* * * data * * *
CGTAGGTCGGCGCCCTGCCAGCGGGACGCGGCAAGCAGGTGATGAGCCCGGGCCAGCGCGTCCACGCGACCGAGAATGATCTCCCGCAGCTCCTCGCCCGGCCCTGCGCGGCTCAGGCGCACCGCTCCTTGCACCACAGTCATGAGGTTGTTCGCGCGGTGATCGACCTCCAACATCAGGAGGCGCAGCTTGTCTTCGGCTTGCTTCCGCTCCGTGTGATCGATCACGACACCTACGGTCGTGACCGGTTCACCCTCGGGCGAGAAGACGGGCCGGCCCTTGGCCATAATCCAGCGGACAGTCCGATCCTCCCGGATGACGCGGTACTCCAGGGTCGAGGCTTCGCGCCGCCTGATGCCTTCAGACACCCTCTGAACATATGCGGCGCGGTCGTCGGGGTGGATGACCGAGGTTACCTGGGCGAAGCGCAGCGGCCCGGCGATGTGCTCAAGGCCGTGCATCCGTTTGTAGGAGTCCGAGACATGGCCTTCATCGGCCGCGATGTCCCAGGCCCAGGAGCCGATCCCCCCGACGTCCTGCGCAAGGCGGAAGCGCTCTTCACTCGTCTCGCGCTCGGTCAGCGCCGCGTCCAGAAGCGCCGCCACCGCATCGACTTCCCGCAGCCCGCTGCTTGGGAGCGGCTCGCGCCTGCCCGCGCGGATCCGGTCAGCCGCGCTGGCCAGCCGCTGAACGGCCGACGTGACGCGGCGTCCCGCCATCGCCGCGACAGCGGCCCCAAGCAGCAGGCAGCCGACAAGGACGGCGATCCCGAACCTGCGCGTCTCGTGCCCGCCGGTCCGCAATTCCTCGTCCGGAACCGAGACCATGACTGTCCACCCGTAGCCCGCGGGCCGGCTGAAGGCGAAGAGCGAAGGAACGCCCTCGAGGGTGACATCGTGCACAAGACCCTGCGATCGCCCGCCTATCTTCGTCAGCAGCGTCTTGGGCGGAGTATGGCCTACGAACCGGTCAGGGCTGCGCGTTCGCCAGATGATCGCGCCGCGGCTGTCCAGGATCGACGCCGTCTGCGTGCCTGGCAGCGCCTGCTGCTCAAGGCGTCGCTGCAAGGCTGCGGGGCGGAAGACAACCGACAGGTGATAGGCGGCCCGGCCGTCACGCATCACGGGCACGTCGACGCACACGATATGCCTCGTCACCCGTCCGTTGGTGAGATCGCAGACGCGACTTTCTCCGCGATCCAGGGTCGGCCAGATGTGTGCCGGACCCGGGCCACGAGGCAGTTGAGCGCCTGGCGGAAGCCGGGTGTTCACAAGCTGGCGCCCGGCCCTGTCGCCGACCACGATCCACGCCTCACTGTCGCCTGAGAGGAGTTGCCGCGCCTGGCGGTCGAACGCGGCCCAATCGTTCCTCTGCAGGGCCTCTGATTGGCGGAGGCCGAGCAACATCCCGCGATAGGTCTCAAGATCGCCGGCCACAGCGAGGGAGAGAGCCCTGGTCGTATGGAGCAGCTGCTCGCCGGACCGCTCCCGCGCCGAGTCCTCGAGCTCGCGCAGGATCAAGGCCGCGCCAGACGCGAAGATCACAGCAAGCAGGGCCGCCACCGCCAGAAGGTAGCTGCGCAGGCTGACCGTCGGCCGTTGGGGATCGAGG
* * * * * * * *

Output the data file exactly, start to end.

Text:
CGTAGGTCGGCGCCCTGCCAGCGGGACGCGGCAAGCAGGTGATGAGCCCGGGCCAGCGCGTCCACGCGACCGAGAATGATCTCCCGCAGCTCCTCGCCCGGCCCTGCGCGGCTCAGGCGCACCGCTCCTTGCACCACAGTCATGAGGTTGTTCGCGCGGTGATCGACCTCCAACATCAGGAGGCGCAGCTTGTCTTCGGCTTGCTTCCGCTCCGTGTGATCGATCACGACACCTACGGTCGTGACCGGTTCACCCTCGGGCGAGAAGACGGGCCGGCCCTTGGCCATAATCCAGCGGACAGTCCGATCCTCCCGGATGACGCGGTACTCCAGGGTCGAGGCTTCGCGCCGCCTGATGCCTTCAGACACCCTCTGAACATATGCGGCGCGGTCGTCGGGGTGGATGACCGAGGTTACCTGGGCGAAGCGCAGCGGCCCGGCGATGTGCTCAAGGCCGTGCATCCGTTTGTAGGAGTCCGAGACATGGCCTTCATCGGCCGCGATGTCCCAGGCCCAGGAGCCGATCCCCCCGACGTCCTGCGCAAGGCGGAAGCGCTCTTCACTCGTCTCGCGCTCGGTCAGCGCCGCGTCCAGAAGCGCCGCCACCGCATCGACTTCCCGCAGCCCGCTGCTTGGGAGCGGCTCGCGCCTGCCCGCGCGGATCCGGTCAGCCGCGCTGGCCAGCCGCTGAACGGCCGACGTGACGCGGCGTCCCGCCATCGCCGCGACAGCGGCCCCAAGCAGCAGGCAGCCGACAAGGACGGCGATCCCGAACCTGCGCGTCTCGTGCCCGCCGGTCCGCAATTCCTCGTCCGGAACCGAGACCATGACTGTCCACCCGTAGCCCGCGGGCCGGCTGAAGGCGAAGAGCGAAGGAACGCCCTCGAGGGTGACATCGTGCACAAGACCCTGCGATCGCCCGCCTATCTTCGTCAGCAGCGTCTTGGGCGGAGTATGGCCTACGAACCGGTCAGGGCTGCGCGTTCGCCAGATGATCGCGCCGCGGCTGTCCAGGATCGACGCCGTCTGCGTGCCTGGCAGCGCCTGCTGCTCAAGGCGTCGCTGCAAGGCTGCGGGGCGGAAGACAACCGACAGGTGATAGGCGGCCCGGCCGTCACGCATCACGGGCACGTCGACGCACACGATATGCCTCGTCACCCGTCCGTTGGTGAGATCGCAGACGCGACTTTCTCCGCGATCCAGGGTCGGCCAGATGTGTGCCGGACCCGGGCCACGAGGCAGTTGAGCGCCTGGCGGAAGCCGGGTGTTCACAAGCTGGCGCCCGGCCCTGTCGCCGACCACGATCCACGCCTCACTGTCGCCTGAGAGGAGTTGCCGCGCCTGGCGGTCGAACGCGGCCCAATCGTTCCTCTGCAGGGCCTCTGATTGGCGGAGGCCGAGCAACATCCCGCGATAGGTCTCAAGATCGCCGGCCACAGCGAGGGAGAGAGCCCTGGTCGTATGGAGCAGCTGCTCGCCGGACCGCTCCCGCGCCGAGTCCTCGAGCTCGCGCAGGATCAAGGCCGCGCCAGACGCGAAGATCACAGCAAGCAGGGCCGCCACCGCCAGAAGGTAGCTGCGCAGGCTGACCGTCGGCCGTTGGGGATCGAGG